Sonoma/SF commute club running out of gas

The Valley of the Moon Commute Club once ran a fleet of three full-sized buses weekdays between Sonoma and downtown San Francisco. The service saved the hassle and expense of driving, and parking, in the city.

The monthly pass was a deal – and those were the days of $2 bridge tolls.

Now down to one bus, the Club must raise fees to compensate for a drop in membership. But not even hiking the monthly fee to $350 may be enough to keep the bus going.

“It’s getting down to the wire,” said longtime rider Jaretta Avery.

The loss of the VMCC’s familiar white bus will likely send the 23 members, and scores of casual riders who use the service irregularly, back to their own cars.

While the riding the VMCC has its advantages, attrition has been dramatic. The bad economy has definitely played a role, Avery said, as there are fewer city jobs to commute to.

Once ridership started dropping a few years ago, the price of membership crept up and, one by one, buses were cut. That left fewer options for workers with inflexible schedules.

“Each time we cut a bus, people would drop out because of the timing,” Avery said.

In addition to monthly memberships the club sells a one-day pass. “Although we are a private bus club, we have always welcomed casual riders,” Avery said. “In fact, it’s those casual, non-member riders who have kept us afloat for the past several years.”

The one-day pass is a good option for workers who don’t need to report to the office every day. It’s also handy for day-trippers and riders on the way to a Bay Area airport.

The VMCC has boosted the fare to $30 for one roundtrip, a tab that may be too pricey for the casual rider.
The monthly club fee of $350 works out to about $18 per weekday commute.

VMCC began in the mid-seventies as a not-for-profit organization for workers who required reliable and economical transportation from Sonoma to San Francisco, Monday through Friday.

The morning commute begins at 5:37 with the first stop in Boyes Hot Springs. The bus works down West Napa, swings by the Plaza, then heads down Broadway. It hits the last of its eight stops, the deli at 116 and 121, at about 6 a.m.

The bus crosses the Golden Gate Bridge at about 6:45 a.m. A few riders get off on Lombard, but most – after a brief yawn-and-stretch ritual – access stops in the financial district, along Battery, and up Mission.

The route is reversed on the way home, with benchmark stops at the Broadway Market (at 5:50 p.m.), the Plaza (5:55 p.m.) and El Verano (6:05 p.m.)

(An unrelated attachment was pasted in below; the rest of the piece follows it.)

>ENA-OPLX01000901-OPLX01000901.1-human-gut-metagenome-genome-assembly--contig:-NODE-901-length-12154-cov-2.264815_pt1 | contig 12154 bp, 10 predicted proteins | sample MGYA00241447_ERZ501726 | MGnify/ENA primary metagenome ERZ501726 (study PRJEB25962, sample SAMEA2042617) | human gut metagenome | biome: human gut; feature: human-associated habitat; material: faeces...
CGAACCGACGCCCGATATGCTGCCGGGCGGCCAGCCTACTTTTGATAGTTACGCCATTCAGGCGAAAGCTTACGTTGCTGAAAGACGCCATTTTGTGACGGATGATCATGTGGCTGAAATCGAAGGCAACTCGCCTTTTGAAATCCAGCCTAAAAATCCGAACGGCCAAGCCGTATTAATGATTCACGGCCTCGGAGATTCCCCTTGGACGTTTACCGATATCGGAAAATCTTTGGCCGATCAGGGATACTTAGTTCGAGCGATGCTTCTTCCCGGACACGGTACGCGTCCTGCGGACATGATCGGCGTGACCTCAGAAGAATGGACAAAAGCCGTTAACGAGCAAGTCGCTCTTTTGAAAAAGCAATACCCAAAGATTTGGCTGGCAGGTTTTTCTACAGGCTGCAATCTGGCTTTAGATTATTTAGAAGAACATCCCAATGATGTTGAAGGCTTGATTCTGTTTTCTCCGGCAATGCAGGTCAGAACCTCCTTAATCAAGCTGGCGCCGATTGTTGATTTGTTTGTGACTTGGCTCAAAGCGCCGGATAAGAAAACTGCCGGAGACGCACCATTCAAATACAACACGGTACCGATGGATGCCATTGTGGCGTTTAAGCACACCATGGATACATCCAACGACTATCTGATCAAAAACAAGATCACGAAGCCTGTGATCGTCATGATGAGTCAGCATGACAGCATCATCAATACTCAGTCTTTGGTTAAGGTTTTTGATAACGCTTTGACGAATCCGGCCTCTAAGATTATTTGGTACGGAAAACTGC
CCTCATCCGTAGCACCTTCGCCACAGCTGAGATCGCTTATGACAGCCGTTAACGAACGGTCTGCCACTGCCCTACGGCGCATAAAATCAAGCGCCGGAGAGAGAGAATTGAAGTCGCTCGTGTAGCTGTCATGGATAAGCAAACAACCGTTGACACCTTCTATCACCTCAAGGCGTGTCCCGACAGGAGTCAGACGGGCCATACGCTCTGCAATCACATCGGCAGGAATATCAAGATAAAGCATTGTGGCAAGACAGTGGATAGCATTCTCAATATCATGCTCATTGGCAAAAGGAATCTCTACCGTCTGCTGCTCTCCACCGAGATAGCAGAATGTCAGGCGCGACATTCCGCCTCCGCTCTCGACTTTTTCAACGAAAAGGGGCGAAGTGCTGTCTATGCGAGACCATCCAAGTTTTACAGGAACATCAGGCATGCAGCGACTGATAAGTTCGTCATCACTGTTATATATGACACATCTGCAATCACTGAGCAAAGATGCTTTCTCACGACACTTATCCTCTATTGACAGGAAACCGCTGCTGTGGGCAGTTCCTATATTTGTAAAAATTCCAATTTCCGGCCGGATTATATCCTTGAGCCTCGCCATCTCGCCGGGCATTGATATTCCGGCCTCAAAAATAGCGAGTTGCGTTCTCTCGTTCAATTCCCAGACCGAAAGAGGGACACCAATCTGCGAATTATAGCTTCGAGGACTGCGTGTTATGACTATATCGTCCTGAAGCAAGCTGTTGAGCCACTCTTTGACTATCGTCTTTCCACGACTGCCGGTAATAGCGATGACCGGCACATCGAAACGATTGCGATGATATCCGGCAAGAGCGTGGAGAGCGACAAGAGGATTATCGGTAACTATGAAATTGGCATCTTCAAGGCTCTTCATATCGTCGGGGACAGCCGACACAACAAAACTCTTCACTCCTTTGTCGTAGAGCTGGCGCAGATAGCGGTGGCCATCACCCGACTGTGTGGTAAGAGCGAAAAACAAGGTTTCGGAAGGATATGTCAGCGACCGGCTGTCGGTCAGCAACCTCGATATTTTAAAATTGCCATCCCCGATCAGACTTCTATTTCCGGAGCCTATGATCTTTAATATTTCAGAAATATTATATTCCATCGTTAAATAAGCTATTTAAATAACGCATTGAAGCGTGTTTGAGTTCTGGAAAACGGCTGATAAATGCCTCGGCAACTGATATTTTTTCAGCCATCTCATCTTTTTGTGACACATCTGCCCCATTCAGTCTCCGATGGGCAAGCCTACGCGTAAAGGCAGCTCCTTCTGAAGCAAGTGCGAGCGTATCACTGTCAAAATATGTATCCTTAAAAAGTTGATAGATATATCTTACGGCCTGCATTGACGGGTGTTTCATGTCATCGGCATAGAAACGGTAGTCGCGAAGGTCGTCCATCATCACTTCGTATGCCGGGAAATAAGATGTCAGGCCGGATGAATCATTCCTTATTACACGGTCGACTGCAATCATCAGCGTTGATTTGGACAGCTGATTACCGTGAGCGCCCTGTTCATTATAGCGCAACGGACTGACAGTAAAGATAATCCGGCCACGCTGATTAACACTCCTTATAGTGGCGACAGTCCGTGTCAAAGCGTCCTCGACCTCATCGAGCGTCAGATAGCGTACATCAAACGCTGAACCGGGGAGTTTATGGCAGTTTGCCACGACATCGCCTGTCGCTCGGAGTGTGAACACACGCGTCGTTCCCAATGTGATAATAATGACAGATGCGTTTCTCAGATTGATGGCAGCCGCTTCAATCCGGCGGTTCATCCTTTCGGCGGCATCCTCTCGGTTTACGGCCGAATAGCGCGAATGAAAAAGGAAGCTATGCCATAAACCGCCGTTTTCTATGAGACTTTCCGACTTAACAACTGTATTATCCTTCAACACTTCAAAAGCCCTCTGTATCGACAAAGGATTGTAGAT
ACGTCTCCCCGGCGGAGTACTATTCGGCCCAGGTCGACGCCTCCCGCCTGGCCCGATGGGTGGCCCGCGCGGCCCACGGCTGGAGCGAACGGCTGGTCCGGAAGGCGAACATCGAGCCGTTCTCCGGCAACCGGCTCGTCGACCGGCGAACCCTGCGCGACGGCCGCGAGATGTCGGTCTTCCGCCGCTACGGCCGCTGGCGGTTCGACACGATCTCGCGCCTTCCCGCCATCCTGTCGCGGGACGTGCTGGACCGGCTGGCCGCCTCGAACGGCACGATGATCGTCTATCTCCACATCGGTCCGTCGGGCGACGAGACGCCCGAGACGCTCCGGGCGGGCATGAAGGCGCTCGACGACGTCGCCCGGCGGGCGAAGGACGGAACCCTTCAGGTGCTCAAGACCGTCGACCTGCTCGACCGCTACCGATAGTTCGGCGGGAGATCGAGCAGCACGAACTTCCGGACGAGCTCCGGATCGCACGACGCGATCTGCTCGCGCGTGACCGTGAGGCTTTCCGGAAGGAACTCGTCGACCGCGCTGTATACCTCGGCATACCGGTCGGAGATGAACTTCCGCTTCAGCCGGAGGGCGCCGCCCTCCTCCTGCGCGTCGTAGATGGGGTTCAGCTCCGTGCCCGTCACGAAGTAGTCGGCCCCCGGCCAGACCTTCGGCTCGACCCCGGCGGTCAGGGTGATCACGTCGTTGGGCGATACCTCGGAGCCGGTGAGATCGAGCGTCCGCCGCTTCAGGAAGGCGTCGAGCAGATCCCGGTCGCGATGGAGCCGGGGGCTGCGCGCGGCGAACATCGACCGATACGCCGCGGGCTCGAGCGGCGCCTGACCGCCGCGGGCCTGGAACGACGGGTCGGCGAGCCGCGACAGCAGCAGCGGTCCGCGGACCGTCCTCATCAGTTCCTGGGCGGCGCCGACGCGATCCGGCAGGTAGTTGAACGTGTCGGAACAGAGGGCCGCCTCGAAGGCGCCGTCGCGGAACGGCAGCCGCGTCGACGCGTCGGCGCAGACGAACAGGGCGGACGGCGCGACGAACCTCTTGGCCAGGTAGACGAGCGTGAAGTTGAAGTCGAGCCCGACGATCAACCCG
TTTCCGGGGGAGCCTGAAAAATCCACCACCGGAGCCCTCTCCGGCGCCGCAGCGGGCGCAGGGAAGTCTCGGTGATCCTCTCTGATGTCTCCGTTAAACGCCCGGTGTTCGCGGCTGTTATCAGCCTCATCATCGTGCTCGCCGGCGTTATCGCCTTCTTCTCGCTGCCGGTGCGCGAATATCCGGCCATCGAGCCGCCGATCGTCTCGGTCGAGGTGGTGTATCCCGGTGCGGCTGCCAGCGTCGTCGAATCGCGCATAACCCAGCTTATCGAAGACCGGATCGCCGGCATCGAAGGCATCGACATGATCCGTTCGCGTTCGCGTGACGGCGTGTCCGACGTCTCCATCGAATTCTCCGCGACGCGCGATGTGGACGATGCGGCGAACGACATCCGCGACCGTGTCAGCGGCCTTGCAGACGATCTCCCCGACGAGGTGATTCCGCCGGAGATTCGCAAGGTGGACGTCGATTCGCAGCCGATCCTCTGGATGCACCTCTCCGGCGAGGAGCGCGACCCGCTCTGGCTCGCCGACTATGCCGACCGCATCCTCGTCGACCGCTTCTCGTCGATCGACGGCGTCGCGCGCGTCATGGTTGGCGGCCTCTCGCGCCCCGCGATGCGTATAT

While riding the bus, many participants use the time to work on their laptops, read, chat with acquaintances, or take a nap.

Despite the assets and no real competition from Golden Gate Transit, attracting new members has been difficult. The goal to find seven members before the end of the year is “in today’s bleak economy, doubtful,” Avery acknowledged.

For information about the VOMCC contact 812.0110. Detailed information about bus stop locations and times can be found at newwestmedia.com/VOMCC/.


3 Responses to Sonoma/SF commute club running out of gas

  1. Ralph Hutchinson says:

    For the 13 years I’ve lived in Sonoma I’ve been a casual rider and remain a huge supporter of the efforts of the Commute Club. In fact, its existence is one of the reasons I felt comfortable in settling in Sonoma> At the time I commuted into San Francisco on a somewhat regular/yet sporadic basis and on a daily basis it was not feasible for me to drive myself nor was it environmentally responsible. I learned of the bus from the Chamber of Commerce when I was prospecting Sonoma and at the time I remember at least 3 buses operating in the late 90′s.

    I rode the bus from January through April this year most recently and reconnected with my “old friends” the very same people I see at St Francis Solano school as parents, meet for coffee at the Sonoma Market to discuss stock tips, and see at the Little League Ball Diamond on the Depot.

    While I recently worked on a consulting assignment at a San Francisco bank, I now operate my own consulting business out of Sonoma and don’t get as many opportunities to ride. However, when I need them I want them to be there and remain a vibrant part of Sonoma Valley’s commute options.

    I wish the Commute Club well and will be cheering for your continued success.

    Thank you Sonoma Sun for recognizing the contribution they offer to Sonoma Valley residents.

  2. Ralph Hutchinson says:

    Suggestion…I know I might be interested in buying an “option” or membership to help bridge the gap in revenues perhaps some others who aren’t riding this very minute but are sympathetic would contribute in this creative way? If I could help ensure the bus stayed afloat and available for future instances when I know I will need a ride, I for one would be interested in pursuing?

  3. Ralph Hutchinson says:

    Without public transit options Sonoma is beyond striking distance to The City for anyone who needs to commute on a fairly regular basis. Carpools are often difficult to arrange. To drive everyday into The City at 60-90 minutes each way is exhausting and makes an 8 hour day a 10-12 hour day. The $6 toll and parking at $12-$25/day aside from the fuel costs and wear and tear on the vehicle only add ot the emotional costs and stress.

    I know people who drive to Novato to catch the #54 Golden Gate transit bus and to the Ferry to catch a boat but these options are cumbersome and require multiple stops and in my opinion to drive half way you may as well keep going all the way into the city.

    I think most in Sonoma agree we desire a diverse population and that includes working professionals from The City. Without these public options it renders that nearly impossible.